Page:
Effect of Adalimumab on Work Ability Assessed in Rheumatoid Arthritis Disease Patients in Saudi Arabia (AWARDS)



Waleed Hussain 1, Nahid Janoudi 2, Abdulsalam Noorwali 3, 4, Narges Omran 4, Matouqa Baamer 5, El Hussain Assiry 6, Hanan Alrayes 7, Hanan Alosaimi 8, Ashraf Ibrahim 8, Shereen Gohary 8, Joan Minguet8, Hani Almoallim*, 2, 3, 8
1 Department of Medicine, Heraa General Hospital, Makkah, Saudi Arabia
2 Department of Medicine, Dr. Soleiman Fakeeh Hospital, Jeddah, Saudi Arabia
3 Department of Medicine, Umm Alqura University, Makkah, Saudi Arabia
4 Department of Medicine, Alnoor General Hospital, Makkah, Saudi Arabia
5 Department of Medicine, King Abdulaziz Hospital and Oncology Center, Jeddah, Saudi Arabia
6 Department of Medicine, Aseer Center Hospital, Abha, Saudi Arabia
7 Department of Medicine, Riyadh Military Hospital, Riyadh, Saudi Arabia
8 Alzaidi Chair of Research in Rheumatic Diseases, Medical College, Umm Alqura University, Makkah, Saudi Arabia


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© Hussain et al.; Licensee Bentham Open.

open-access license: This is an open access article licensed under the terms of the Creative Commons Attribution Non-Commercial License (http://creativecommons.org/licenses/by-nc/3.0/) which permits unrestricted, non-commercial use, distribution and reproduction in any medium, provided the work is properly cited.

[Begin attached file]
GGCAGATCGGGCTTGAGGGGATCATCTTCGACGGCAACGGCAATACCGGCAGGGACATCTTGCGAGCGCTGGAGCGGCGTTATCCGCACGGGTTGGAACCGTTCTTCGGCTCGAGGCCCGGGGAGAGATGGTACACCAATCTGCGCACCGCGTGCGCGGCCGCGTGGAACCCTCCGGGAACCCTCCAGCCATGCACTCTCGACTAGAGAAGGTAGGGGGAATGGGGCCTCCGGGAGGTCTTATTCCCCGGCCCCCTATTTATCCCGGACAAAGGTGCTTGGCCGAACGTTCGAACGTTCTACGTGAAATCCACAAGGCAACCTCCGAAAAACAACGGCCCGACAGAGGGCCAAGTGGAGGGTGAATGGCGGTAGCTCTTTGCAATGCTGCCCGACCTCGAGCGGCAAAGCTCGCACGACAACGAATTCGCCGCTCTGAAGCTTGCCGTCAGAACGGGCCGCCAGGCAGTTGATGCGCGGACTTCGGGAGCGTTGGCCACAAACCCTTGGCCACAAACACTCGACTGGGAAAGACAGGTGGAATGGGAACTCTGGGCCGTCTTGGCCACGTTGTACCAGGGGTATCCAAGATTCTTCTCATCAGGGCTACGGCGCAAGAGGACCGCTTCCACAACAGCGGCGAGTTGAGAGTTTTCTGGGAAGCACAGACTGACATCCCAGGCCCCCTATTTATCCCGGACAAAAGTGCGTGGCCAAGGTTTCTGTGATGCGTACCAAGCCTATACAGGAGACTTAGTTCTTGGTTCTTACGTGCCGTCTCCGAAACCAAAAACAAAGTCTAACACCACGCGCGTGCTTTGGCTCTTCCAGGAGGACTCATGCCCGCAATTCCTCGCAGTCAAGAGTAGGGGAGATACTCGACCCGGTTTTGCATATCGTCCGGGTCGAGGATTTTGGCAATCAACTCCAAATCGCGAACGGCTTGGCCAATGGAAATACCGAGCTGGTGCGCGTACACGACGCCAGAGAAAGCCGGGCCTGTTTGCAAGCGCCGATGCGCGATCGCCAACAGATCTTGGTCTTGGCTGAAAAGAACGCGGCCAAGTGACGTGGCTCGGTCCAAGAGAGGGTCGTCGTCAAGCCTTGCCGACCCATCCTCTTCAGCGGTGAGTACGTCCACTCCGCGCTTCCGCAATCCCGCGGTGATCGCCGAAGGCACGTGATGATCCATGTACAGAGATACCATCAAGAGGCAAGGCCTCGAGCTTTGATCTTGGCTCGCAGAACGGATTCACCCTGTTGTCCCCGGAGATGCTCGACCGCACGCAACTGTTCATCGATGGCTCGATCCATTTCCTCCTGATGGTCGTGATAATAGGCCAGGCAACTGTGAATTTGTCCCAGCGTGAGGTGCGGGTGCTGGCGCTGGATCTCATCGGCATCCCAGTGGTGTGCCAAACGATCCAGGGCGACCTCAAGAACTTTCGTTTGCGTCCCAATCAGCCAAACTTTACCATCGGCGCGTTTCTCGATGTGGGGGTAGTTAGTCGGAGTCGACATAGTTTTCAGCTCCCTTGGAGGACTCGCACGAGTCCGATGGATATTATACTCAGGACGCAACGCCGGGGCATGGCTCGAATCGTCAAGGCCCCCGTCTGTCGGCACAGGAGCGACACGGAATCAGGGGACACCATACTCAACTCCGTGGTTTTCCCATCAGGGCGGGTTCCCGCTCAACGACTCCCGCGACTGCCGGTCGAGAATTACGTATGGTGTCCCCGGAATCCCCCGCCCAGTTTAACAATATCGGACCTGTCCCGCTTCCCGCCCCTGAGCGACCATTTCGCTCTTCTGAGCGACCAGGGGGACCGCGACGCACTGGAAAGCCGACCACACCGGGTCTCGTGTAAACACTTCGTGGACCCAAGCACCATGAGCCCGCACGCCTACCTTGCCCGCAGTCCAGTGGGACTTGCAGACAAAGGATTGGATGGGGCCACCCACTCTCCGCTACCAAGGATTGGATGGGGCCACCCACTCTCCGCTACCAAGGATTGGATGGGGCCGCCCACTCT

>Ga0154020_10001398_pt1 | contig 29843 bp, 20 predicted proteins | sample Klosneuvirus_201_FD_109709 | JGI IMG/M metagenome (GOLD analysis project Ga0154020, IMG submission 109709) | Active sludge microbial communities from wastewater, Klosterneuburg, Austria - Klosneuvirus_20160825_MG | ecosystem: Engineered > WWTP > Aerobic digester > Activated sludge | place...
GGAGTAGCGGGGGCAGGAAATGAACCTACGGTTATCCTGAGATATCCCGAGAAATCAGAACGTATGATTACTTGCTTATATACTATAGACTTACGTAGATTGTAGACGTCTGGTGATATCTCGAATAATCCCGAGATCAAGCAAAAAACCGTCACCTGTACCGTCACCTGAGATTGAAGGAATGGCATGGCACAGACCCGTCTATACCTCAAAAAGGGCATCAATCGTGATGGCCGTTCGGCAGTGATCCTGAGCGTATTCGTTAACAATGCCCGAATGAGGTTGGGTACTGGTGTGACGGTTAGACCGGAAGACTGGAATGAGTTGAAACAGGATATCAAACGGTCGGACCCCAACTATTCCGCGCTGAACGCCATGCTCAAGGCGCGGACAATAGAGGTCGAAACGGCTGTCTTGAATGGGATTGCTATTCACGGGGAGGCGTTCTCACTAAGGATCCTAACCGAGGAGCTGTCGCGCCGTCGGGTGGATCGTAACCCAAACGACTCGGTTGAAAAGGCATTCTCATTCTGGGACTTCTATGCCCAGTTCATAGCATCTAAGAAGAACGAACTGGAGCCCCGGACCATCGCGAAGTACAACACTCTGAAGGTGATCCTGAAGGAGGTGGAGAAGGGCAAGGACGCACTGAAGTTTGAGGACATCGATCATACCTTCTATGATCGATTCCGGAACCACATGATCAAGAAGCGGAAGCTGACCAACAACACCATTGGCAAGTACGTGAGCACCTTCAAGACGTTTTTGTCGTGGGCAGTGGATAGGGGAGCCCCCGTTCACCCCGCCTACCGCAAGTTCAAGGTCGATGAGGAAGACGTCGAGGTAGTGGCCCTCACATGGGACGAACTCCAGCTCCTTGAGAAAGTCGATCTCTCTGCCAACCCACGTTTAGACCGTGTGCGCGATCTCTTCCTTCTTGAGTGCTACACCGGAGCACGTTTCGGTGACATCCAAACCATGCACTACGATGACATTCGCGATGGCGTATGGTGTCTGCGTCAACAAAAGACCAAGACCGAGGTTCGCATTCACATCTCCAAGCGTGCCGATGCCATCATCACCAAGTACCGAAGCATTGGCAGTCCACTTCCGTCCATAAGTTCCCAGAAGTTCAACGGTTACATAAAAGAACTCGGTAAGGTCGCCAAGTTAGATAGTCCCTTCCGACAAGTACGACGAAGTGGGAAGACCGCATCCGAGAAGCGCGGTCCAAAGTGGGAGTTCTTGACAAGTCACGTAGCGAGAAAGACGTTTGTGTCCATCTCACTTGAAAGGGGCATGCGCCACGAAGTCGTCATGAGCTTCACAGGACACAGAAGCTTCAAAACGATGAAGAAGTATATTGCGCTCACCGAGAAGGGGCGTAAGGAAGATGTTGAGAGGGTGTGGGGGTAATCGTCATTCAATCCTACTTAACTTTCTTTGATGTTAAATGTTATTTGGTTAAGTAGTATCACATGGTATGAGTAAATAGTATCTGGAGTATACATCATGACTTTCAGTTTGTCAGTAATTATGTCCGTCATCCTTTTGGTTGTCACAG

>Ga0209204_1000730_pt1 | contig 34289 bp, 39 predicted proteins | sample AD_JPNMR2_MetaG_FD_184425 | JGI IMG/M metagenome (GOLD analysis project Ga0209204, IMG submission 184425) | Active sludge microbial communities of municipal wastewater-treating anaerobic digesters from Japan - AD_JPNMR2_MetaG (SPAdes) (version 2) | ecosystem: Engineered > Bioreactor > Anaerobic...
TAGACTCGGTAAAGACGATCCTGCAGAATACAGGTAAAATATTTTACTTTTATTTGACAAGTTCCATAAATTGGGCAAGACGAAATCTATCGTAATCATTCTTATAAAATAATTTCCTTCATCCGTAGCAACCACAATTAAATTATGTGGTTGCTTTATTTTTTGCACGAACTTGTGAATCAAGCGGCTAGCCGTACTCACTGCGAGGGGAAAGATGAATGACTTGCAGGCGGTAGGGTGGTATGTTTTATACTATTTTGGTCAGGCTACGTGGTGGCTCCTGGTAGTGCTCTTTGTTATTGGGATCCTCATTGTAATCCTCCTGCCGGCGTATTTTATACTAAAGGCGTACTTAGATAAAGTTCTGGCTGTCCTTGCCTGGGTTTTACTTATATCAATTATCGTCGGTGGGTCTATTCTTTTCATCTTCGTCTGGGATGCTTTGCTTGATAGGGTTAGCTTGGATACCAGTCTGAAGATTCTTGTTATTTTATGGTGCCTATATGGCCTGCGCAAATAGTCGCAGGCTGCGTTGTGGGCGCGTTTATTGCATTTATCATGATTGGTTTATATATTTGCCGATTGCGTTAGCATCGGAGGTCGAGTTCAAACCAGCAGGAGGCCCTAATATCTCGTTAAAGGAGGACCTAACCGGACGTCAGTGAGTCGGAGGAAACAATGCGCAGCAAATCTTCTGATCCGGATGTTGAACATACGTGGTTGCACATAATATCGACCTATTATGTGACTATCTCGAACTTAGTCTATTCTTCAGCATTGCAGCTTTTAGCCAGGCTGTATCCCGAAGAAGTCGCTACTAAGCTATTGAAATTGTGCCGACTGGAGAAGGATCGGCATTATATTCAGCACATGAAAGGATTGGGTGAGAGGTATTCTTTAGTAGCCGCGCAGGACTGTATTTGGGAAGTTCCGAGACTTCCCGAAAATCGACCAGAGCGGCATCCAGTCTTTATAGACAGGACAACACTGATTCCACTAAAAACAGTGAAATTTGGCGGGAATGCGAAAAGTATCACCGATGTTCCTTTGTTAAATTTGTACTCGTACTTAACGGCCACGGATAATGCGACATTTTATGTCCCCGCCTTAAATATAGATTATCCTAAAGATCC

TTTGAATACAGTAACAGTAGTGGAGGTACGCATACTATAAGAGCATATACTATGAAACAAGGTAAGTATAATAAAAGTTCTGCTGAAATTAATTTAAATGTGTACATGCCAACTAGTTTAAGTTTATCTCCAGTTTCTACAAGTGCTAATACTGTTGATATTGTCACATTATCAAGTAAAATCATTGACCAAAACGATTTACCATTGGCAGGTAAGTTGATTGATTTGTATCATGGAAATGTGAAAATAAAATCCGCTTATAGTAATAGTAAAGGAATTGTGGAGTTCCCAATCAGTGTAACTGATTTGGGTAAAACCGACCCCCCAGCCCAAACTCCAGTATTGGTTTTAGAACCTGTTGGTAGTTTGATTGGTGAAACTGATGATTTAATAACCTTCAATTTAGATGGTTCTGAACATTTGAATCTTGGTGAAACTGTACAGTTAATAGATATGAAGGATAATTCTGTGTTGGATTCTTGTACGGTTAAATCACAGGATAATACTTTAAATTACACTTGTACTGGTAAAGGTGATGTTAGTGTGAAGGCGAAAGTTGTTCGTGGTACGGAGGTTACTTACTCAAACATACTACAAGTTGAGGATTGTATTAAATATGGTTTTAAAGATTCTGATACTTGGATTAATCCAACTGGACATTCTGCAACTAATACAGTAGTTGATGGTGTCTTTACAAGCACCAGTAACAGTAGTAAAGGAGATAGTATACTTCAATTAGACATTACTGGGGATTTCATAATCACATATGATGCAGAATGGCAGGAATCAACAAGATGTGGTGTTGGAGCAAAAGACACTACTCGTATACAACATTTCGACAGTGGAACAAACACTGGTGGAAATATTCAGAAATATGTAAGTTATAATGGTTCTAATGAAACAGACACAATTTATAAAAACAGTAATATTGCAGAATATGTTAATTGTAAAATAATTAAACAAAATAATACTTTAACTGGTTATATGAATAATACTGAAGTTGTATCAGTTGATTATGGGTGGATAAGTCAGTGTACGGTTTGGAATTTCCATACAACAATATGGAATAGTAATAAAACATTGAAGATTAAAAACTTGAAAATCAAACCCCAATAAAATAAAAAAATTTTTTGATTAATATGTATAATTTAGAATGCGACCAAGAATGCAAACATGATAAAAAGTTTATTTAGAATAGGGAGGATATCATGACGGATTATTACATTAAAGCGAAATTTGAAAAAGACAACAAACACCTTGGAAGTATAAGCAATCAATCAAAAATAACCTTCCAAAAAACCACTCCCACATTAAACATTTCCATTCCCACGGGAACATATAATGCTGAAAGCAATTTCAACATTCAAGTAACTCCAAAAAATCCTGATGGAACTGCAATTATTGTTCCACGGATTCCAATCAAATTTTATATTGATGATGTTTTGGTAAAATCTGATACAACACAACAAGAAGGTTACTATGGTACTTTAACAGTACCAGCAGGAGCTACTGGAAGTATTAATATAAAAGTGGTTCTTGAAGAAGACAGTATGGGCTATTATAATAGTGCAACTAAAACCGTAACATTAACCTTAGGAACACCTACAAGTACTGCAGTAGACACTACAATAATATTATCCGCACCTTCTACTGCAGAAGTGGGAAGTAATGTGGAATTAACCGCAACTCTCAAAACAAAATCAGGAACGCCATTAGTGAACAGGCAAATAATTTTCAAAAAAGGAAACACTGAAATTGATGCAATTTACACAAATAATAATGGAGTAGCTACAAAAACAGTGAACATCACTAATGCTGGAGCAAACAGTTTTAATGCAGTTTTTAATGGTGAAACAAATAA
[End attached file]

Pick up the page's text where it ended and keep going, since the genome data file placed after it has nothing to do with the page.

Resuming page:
* Address correspondence to this author at the Department of Medicine, Umm Alqura University, P.O. Box 1821 Jeddah 21441, Saudi Arabia; E-mails: hanialmoallim@hotmail.com, hmmoallim@uqu.edu.sa


Abstract

Objectives :

Rheumatoid arthritis (RA) is a chronic disabling disease that can jeopardize the ability of affected individuals to participate in paid work. Our objective was to evaluate the effectiveness of a 6-month course of tumor necrosis factor (TNF) antagonist (adalimumab) on work ability, overall health, and fatigue in RA patients.

Methods :

Between October 2012 and February 2014, this prospective, observational study enrolled 63 consecutive patients with established adult RA at outpatient clinics in Makkah, Jeddah, Riyadh and Abha (Saudi Arabia). Patients received subcutaneous injections of adalimumab (40 mg every 2 weeks). Outcomes were measured at baseline and 6 months using the following tools: Work Productivity and Activity Impairment (WPAI), Health Assessment Questionnaire Disability Index (HAQ-DI), Fatigue Severity Scale (FSS), Visual Analog Scale for Fatigue (VAS-F), and work disability self-assessment.

Results :

All outcomes showed improvements after 6 months of adalimumab therapy. Significant improvements from baseline were observed in absenteeism (64% ± 11.62 to 11.60% ± 11.17 [p<0.0001]), presenteeism (62.15% ± 20.11 to 34.92% ± 20.61 [p<0.0001]), overall work impairment (69.08% ± 18.86 to 40.73% ± 22.29 [p<0.0001]), overall activity impairment (68.46% ± 18.58 to 36.46% ± 20.79 [p<0.0001]), HAQ score (1.69 ± 0.57 to 0.81 ± 0.61 [p<0.0001]), and FSS score (47.08 ± 9.55 to 27.86 ± 13.43 [p<0.0001]).

Conclusion :

A 6-month course of adalimumab improved work ability, fatigue, and overall health assessments in patients with established RA. Our findings encourage randomized controlled trials investigating the cost-effectiveness and long-term effects of TNF inhibitors on work disability.

Keywords: Adalimumab, health assessment, rheumatoid arthritis, tumor necrosis factor (TNF) inhibitor, work ability.